In the Thoughts on Translation household, we try to make most of our holiday gifts. It’s fun, it’s personal, it fits with the frugal lifestyle and it keeps us occupied during the time of year when the sun goes behind the mountains at 3:30. Here are a few ideas that you can try, even in the days left before Christmas and New Year’s; I give you my permission to steal any or all of these ideas, as long as you send me a brag photo of the results!
For kids: Zombie stuffed animals
Or maybe not just for kids!
These require a minimal amount of sewing skill, and remember that the weirder a zombie looks, the better it is. These were my 11 year old’s idea, and we were pretty happy with how they turned out! Basic instructions: get some fuzzy fabric and cut a square with a rounded top. Use other colors to line the ears and make eyes, mouth, etc. Sew on the ears, eyes and mouth before you sew the two sides together, then stuff your zombie. Sew on a tail if you want (we used a feather boa off an old Halloween costume). Or make this zombie teddy bear:
For this guy, I taped two pieces of printer paper together and drew a pattern, then cut the basic shape out of brown fleece. Then do some zombie’d-out eyes, a scar, etc. The really cool element is the stomach pouch, out of which you can pull the bear’s “intestines,” which appear here as the pink tab on the right side of the abdomen. Make an oval out of black fleece and cut a narrow strip of pink fleece about a foot long. Sew one end of the pink fleece to the bear’s stomach, then sew the black oval over it to create a pouch. Have lots of fun pulling the intestines out and stuffing them back in again.
For anyone: origami cranes in a tree
I was inspired by a book on “origami bonsai,” but the origami flowers and leaves looked fairly time-consuming (but beautiful!) to make. So I hired my daughter to fold a bunch of origami cranes of different sizes, then I pruned some branchy twigs off our apple trees and hot-glued them onto some interesting rocks. Then I hot-glued the cranes to the twigs. Fun for anyone! You could do this type of project with other origami objects, or glue them to wood blocks, rocks, whatever.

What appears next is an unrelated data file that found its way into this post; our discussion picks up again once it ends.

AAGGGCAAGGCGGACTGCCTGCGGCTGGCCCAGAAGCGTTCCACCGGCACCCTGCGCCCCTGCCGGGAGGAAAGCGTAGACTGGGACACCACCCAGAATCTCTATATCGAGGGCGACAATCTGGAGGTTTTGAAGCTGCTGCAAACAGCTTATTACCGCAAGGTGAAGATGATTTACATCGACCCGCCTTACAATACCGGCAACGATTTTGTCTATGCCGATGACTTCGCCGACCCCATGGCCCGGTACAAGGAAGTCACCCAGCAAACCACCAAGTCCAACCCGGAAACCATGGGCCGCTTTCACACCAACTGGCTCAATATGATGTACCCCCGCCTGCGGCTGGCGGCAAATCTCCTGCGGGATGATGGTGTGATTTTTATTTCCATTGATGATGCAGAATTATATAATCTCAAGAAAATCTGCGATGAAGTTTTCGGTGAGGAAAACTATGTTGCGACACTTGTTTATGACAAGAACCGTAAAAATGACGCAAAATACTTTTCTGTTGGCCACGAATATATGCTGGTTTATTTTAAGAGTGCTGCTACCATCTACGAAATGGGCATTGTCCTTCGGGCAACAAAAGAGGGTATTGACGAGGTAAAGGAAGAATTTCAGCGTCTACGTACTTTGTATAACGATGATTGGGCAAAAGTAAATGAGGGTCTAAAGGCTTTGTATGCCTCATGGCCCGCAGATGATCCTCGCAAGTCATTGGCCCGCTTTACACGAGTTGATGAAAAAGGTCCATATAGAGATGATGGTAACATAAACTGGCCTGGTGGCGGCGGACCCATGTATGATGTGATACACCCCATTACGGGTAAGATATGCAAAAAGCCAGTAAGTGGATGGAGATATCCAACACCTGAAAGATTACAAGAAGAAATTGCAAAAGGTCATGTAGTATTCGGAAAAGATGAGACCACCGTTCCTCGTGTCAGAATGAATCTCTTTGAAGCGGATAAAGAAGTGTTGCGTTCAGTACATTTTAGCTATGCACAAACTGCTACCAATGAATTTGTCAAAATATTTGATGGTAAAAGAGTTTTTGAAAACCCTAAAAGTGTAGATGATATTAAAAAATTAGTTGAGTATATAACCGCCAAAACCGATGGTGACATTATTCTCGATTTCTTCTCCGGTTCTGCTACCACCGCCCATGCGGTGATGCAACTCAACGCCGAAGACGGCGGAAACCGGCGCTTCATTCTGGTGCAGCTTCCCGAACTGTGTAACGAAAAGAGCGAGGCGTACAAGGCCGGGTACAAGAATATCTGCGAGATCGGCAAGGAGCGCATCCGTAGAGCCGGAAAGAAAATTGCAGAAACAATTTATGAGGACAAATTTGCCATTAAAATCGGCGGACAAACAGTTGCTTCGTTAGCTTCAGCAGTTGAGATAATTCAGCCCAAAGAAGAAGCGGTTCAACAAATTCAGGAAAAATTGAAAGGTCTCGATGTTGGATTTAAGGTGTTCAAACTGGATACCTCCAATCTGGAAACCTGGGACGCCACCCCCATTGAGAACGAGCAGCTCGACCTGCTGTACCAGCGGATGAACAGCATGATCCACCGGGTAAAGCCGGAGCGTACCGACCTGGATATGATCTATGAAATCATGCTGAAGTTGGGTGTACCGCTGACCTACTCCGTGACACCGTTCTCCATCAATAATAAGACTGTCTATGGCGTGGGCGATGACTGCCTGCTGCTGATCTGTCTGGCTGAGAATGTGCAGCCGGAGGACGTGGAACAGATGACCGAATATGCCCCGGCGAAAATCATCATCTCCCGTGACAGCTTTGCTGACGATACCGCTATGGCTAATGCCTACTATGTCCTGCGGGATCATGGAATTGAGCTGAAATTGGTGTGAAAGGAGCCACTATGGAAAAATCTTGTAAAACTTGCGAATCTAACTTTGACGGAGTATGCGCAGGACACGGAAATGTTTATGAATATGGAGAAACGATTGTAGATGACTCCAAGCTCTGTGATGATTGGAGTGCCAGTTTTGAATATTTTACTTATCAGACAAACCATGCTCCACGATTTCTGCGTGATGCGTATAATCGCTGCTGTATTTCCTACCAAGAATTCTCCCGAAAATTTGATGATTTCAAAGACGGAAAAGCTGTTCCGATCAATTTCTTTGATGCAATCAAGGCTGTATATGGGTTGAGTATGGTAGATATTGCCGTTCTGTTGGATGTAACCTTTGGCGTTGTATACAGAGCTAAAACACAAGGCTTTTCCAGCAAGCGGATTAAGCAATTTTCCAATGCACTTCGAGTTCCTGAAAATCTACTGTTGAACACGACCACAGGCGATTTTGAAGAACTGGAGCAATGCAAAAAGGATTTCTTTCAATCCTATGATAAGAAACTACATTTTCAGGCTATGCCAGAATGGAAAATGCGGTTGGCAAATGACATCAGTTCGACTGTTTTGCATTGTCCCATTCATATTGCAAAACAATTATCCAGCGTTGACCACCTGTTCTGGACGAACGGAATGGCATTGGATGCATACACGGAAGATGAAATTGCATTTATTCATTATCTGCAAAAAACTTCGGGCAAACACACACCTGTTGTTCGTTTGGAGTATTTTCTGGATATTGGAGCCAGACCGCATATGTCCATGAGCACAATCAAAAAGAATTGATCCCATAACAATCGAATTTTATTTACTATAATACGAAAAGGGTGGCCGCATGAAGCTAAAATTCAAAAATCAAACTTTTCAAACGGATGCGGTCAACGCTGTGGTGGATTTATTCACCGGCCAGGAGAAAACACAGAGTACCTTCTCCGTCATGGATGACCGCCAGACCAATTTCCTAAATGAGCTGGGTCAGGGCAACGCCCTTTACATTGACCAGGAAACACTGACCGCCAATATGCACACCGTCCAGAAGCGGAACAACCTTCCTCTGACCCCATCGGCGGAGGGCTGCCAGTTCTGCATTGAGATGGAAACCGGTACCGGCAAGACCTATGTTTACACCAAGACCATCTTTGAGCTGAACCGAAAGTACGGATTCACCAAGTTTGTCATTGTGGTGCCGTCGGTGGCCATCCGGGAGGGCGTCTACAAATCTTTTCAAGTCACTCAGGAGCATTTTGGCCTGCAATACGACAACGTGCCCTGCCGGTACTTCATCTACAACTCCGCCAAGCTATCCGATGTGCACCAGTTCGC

For your special person: a love poem on a stone
A translator friend of mine has a fridge magnet with this poem, Recipe for happiness in Khabarovsk or Anyplace by Lawrence Ferlinghetti. I immediately loved it, and this year I’ve been on a poetry kick so I decided to make a gift for my husband from it (don’t worry, he’s too busy skiing to read my blog, so the surprise won’t be spoiled). You could do lots of things as poetry crafts, but I just printed the poem out in large font and laminated it onto an interestingly cracked marble tile that was left over from a renovation project. For the lamination, I used Mod Podge (a decoupage sealer that you can get in craft stores), but Elmer’s Glue would work in a pinch. Just use a small paint brush to apply a very thin layer of glue/podge on the surface of the tile, then lay the paper on the wet glue/podge, and paint another very thin layer over the paper. Put your tile on a plate stand for display in your house or in your loved one’s office!
Slightly woo-woo but fun: messages/poems on the rocks
Note: I’m not sure if “woo-woo” is a universally understood term. Here in Boulder we associate it with New Age kinds of things like crystal healing. Anyway: this idea is an amalgam of things I saw on Pinterest. I made a bunch of sets, and for what it’s worth, all of the recipients seemed to really like them. Here’s what you do:
Get yourself some small rocks; I purchased these “accent rocks” in the craft department at our local dollar store, so this gift literally costs less than a dollar. If you live near a beach, you could probably get nice rocks for free. If you have small and very neat handwriting, you could paint or write directly on the rocks. If, like me, you have large and messy handwriting, avail yourself of a computer printer and print out some quotes, sayings, or poem verses that you find inspiring, beautiful or just fun. Then, take your Mod Podge or Elmer’s glue, and follow the process described above for the poem-on-a-tile project. Use a *thin* layer of glue! I made a couple of sets with (short) poem verses, and couple of sets with little sayings, like “The best is yet to be,” “Laugh more,” “Be the change,” If not now, when?” etc.
Then make a card with suggested uses for the rocks: the recipient could keep them, give them to friends, or leave them in random places for strangers to find! As I mentioned, a little woo-woo but fun for the right person.
And with that, happy 2013 and have a crafty holiday season!